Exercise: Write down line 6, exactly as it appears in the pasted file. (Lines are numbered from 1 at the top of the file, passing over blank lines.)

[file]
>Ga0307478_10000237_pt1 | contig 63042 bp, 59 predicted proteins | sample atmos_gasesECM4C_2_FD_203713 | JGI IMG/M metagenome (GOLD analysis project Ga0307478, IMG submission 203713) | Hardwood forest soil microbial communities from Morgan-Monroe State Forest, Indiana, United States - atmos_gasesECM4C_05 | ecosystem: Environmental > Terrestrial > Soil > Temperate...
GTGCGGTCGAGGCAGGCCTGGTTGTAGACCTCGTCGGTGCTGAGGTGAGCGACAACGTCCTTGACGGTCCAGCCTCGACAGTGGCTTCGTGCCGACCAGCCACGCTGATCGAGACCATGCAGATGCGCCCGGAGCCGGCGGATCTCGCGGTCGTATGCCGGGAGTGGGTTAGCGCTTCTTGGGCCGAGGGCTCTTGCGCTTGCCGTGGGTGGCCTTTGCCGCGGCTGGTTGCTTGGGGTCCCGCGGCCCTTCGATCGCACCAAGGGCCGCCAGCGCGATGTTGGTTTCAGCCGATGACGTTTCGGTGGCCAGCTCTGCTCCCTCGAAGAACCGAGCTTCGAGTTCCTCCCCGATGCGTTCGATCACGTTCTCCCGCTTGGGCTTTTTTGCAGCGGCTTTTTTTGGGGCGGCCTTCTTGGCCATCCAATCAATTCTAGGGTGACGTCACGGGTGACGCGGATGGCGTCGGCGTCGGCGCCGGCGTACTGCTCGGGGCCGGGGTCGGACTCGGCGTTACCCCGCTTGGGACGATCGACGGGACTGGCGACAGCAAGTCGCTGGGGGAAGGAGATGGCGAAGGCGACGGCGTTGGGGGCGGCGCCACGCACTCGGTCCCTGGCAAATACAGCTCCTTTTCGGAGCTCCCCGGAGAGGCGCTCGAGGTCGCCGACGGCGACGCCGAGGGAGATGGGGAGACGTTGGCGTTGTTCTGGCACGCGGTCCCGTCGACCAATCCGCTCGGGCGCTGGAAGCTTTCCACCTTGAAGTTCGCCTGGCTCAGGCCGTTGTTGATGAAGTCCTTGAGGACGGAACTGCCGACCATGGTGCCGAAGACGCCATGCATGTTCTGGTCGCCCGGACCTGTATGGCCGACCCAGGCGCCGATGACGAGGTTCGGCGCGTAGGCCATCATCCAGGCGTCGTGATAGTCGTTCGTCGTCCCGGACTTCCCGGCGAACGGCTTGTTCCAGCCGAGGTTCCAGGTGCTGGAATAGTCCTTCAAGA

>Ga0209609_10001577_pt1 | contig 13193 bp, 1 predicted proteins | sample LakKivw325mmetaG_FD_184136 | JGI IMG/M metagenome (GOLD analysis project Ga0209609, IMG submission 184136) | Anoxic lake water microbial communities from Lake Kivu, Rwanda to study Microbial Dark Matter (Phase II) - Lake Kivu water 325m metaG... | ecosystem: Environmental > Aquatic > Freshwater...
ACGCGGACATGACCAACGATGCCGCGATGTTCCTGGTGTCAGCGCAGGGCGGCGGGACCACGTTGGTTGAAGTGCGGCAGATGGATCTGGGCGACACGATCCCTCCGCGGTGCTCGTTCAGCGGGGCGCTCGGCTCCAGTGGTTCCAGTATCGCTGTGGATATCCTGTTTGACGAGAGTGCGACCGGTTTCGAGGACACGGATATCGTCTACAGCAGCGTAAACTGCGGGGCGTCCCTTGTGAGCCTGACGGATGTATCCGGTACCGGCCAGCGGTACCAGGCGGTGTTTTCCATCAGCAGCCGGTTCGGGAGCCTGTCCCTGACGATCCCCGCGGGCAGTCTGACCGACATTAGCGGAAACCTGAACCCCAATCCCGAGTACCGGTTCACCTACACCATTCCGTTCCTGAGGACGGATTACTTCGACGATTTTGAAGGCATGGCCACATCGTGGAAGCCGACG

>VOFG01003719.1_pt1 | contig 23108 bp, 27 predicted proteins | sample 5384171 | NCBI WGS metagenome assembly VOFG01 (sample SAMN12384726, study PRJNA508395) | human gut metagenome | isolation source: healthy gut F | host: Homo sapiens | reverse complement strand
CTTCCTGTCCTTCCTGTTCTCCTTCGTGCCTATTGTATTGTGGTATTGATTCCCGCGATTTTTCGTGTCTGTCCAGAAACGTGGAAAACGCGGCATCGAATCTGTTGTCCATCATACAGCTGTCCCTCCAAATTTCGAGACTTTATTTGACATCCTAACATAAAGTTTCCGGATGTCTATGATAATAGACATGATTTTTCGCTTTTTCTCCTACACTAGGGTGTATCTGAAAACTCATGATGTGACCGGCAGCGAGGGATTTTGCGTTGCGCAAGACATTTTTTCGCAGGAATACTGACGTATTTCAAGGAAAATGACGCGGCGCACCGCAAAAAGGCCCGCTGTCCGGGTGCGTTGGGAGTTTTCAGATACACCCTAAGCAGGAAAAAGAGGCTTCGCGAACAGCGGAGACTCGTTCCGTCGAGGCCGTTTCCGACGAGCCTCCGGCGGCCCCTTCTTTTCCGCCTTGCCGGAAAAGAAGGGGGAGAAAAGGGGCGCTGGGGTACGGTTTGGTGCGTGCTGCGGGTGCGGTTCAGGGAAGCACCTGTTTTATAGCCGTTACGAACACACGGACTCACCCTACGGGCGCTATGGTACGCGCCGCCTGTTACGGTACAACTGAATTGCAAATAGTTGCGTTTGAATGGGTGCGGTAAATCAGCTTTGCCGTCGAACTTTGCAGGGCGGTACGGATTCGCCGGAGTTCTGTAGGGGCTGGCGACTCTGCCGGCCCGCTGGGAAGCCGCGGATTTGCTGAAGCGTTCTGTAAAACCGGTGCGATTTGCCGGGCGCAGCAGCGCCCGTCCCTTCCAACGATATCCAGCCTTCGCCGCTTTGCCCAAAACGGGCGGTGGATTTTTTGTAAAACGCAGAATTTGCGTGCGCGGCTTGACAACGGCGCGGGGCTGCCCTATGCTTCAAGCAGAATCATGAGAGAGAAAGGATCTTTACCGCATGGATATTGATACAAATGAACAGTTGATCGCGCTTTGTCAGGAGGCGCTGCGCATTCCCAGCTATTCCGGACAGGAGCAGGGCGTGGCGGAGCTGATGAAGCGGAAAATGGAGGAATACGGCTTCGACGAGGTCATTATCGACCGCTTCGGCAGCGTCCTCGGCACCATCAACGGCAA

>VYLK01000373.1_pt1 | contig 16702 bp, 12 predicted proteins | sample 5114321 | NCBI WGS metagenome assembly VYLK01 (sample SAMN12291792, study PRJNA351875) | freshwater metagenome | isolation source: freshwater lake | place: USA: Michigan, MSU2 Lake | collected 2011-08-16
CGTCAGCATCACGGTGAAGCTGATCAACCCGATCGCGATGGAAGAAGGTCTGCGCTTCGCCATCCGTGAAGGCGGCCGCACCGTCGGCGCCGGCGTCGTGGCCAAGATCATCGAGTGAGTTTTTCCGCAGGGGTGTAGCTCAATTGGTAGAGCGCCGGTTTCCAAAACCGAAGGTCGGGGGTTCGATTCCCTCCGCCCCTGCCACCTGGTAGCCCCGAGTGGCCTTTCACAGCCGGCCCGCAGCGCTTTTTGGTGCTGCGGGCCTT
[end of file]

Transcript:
CTTCCTGTCCTTCCTGTTCTCCTTCGTGCCTATTGTATTGTGGTATTGATTCCCGCGATTTTTCGTGTCTGTCCAGAAACGTGGAAAACGCGGCATCGAATCTGTTGTCCATCATACAGCTGTCCCTCCAAATTTCGAGACTTTATTTGACATCCTAACATAAAGTTTCCGGATGTCTATGATAATAGACATGATTTTTCGCTTTTTCTCCTACACTAGGGTGTATCTGAAAACTCATGATGTGACCGGCAGCGAGGGATTTTGCGTTGCGCAAGACATTTTTTCGCAGGAATACTGACGTATTTCAAGGAAAATGACGCGGCGCACCGCAAAAAGGCCCGCTGTCCGGGTGCGTTGGGAGTTTTCAGATACACCCTAAGCAGGAAAAAGAGGCTTCGCGAACAGCGGAGACTCGTTCCGTCGAGGCCGTTTCCGACGAGCCTCCGGCGGCCCCTTCTTTTCCGCCTTGCCGGAAAAGAAGGGGGAGAAAAGGGGCGCTGGGGTACGGTTTGGTGCGTGCTGCGGGTGCGGTTCAGGGAAGCACCTGTTTTATAGCCGTTACGAACACACGGACTCACCCTACGGGCGCTATGGTACGCGCCGCCTGTTACGGTACAACTGAATTGCAAATAGTTGCGTTTGAATGGGTGCGGTAAATCAGCTTTGCCGTCGAACTTTGCAGGGCGGTACGGATTCGCCGGAGTTCTGTAGGGGCTGGCGACTCTGCCGGCCCGCTGGGAAGCCGCGGATTTGCTGAAGCGTTCTGTAAAACCGGTGCGATTTGCCGGGCGCAGCAGCGCCCGTCCCTTCCAACGATATCCAGCCTTCGCCGCTTTGCCCAAAACGGGCGGTGGATTTTTTGTAAAACGCAGAATTTGCGTGCGCGGCTTGACAACGGCGCGGGGCTGCCCTATGCTTCAAGCAGAATCATGAGAGAGAAAGGATCTTTACCGCATGGATATTGATACAAATGAACAGTTGATCGCGCTTTGTCAGGAGGCGCTGCGCATTCCCAGCTATTCCGGACAGGAGCAGGGCGTGGCGGAGCTGATGAAGCGGAAAATGGAGGAATACGGCTTCGACGAGGTCATTATCGACCGCTTCGGCAGCGTCCTCGGCACCATCAACGGCAA